The District of Mission operates a collection and trunk main sewerage system serving the urbanized areas of Mission. Most of the properties without municipal sewer service use ground disposal systems (septic tanks), however there are a small number of properties which employ holding tank systems.
Sanitary Sewer versus Storm Sewer
The sanitary sewer system, typically referred to as the “sewer system”, collects and disposes of waste and fluids from the internal plumbing system (toilets, shower, bath, laundry, sinks etc) of homes or other type of buildings. The storm sewer system, typically referred to as the “drainage system”, collects and disposes of the water from outside of the buildings (roof down spouts, foundation drains, driveways, lawns etc.). The District of Mission operates both a sanitary sewer system and a separate storm sewer system. Some communities operate only a single sewer system (often referred to as a combined sewer system) where both internal and external fluids are collected and disposed of via a single sewer main system.
See Storm Sewer System for further information.
Mission Sanitary Sewer System
The sewer system services 26,000 of the total 35,000 residents living in the District of Mission via 135 kilometers of sewer mains. The majority of the sewer system is gravity with 8 sewage pump stations located in areas where gravity service is not practical. All sewer mains flow to a point just down stream of the Mission Bridge at the Fraser River where a sewer trunk main laid along the bottom of the Fraser River carries the sewage to the JAMES sewage treatment plant, which treats sewage from both the Mission and Abbotsford communities.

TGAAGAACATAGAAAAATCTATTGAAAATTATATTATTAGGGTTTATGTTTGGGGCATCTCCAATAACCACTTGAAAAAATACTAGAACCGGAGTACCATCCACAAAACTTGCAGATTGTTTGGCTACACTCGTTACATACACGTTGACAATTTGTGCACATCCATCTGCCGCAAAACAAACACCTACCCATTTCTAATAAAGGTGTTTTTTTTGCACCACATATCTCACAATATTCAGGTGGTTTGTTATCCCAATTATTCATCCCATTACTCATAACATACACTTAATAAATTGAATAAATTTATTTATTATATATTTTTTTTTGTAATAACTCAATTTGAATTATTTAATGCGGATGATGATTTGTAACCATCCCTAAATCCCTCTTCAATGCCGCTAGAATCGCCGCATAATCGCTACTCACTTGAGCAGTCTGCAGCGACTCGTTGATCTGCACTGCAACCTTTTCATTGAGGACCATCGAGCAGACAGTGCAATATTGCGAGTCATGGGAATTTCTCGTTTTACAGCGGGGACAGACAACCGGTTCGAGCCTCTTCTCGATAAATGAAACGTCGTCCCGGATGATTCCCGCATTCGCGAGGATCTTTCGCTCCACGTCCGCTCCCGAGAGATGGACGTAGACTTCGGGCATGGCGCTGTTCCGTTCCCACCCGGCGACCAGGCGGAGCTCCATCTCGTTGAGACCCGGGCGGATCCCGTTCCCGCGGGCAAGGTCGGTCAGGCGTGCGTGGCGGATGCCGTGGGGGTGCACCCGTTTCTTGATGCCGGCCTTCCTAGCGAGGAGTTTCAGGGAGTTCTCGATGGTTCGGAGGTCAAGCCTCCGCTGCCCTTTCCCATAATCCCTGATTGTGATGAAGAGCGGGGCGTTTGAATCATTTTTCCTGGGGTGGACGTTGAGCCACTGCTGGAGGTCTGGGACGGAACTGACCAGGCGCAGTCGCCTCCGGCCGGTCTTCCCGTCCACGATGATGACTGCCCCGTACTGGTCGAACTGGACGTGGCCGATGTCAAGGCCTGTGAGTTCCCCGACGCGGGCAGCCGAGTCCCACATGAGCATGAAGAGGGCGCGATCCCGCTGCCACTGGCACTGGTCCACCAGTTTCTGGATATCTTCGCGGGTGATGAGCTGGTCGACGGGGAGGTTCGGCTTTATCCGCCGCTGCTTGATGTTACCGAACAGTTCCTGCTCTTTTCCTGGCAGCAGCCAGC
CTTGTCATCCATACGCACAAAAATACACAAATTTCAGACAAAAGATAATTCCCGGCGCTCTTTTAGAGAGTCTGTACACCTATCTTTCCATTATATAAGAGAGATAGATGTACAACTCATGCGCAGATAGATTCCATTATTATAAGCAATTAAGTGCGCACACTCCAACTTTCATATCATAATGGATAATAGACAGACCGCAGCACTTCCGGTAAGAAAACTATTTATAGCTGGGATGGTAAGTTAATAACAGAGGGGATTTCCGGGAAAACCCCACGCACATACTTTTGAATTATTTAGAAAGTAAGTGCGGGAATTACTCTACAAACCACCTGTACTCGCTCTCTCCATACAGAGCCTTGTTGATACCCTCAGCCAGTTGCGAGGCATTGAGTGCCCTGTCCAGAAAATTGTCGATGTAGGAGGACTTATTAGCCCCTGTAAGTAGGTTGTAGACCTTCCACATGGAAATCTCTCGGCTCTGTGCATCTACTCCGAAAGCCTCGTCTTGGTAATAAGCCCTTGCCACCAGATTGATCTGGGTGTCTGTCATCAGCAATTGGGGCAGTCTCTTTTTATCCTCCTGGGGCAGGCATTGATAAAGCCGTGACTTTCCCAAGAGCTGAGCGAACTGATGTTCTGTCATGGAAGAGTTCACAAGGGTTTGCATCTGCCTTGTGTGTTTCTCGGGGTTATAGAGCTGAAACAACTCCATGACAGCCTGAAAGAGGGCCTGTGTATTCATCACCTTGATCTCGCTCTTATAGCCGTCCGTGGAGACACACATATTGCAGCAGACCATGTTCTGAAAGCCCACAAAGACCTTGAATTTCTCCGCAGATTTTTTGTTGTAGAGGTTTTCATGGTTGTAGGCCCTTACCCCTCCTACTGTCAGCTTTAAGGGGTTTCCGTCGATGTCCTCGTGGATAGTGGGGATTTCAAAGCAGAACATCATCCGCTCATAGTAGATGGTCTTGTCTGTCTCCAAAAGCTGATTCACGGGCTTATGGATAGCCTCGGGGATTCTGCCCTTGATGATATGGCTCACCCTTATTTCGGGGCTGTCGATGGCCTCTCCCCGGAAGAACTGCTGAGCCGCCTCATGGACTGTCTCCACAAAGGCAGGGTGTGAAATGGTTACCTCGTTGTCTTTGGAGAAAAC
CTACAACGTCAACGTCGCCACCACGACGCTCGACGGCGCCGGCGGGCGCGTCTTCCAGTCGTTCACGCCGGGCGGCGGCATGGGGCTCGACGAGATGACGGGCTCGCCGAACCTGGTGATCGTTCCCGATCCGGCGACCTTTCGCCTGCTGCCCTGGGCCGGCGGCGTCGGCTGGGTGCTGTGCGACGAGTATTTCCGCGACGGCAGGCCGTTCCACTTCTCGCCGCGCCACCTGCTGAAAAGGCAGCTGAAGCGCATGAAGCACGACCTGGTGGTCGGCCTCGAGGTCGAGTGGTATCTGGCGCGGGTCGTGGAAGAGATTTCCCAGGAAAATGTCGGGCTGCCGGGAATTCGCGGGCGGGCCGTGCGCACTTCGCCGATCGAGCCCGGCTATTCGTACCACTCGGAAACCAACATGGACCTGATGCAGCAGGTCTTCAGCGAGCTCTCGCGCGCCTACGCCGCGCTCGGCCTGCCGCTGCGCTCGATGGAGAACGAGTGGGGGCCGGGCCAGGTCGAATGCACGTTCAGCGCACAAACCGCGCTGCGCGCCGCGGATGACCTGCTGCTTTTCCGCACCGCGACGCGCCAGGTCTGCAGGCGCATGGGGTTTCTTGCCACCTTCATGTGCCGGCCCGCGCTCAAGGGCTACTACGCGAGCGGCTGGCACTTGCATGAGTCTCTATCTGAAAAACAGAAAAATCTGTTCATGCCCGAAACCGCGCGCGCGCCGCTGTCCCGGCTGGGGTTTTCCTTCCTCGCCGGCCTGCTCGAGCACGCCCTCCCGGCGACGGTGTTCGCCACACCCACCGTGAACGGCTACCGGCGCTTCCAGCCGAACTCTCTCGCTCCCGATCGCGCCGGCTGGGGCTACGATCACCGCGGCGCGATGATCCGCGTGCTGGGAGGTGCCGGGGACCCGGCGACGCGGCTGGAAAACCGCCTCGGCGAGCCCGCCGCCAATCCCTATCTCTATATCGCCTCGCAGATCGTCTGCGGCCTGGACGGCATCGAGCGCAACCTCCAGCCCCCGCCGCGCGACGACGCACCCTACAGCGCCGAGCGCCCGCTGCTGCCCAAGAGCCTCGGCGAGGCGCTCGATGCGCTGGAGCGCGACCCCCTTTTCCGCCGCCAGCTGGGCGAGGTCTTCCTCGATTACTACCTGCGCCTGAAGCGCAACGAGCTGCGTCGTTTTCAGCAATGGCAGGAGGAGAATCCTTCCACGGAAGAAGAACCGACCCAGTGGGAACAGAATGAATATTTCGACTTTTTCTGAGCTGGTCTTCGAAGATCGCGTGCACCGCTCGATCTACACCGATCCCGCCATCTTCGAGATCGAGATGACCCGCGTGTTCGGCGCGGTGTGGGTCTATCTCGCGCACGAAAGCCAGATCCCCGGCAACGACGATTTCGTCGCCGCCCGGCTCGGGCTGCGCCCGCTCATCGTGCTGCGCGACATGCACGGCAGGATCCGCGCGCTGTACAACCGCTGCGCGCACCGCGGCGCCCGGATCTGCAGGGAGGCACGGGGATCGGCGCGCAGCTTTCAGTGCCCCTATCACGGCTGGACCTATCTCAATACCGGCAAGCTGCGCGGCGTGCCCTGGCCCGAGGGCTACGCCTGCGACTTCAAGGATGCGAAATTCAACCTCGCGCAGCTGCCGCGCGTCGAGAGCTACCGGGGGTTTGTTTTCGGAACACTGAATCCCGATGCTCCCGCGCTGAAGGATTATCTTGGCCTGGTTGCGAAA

The purpose of the Abbotsford/Mission Water & Sewer Commission Source Control Program (SCP) is to reduce the amounts of contaminants that industries, businesses, institutions and households discharge into the sanitary sewer systems. These discharges may contain significant quantities of contaminants and other substances that can affect the collection and treatment system as well as the health of workers, the public, and the aquatic environment. Some contaminates will be removed in the solids and end up in the bio-solids, a condition that can restrict the beneficial use or result in costly remediation and recycling efforts. The efficiency of the treatment and its costs are closely related to the quantity and quality of the wastewater treated. Consequently, an effective source control program is an economical and sustainable means of managing wastewater treatment.
See Source Control for further information
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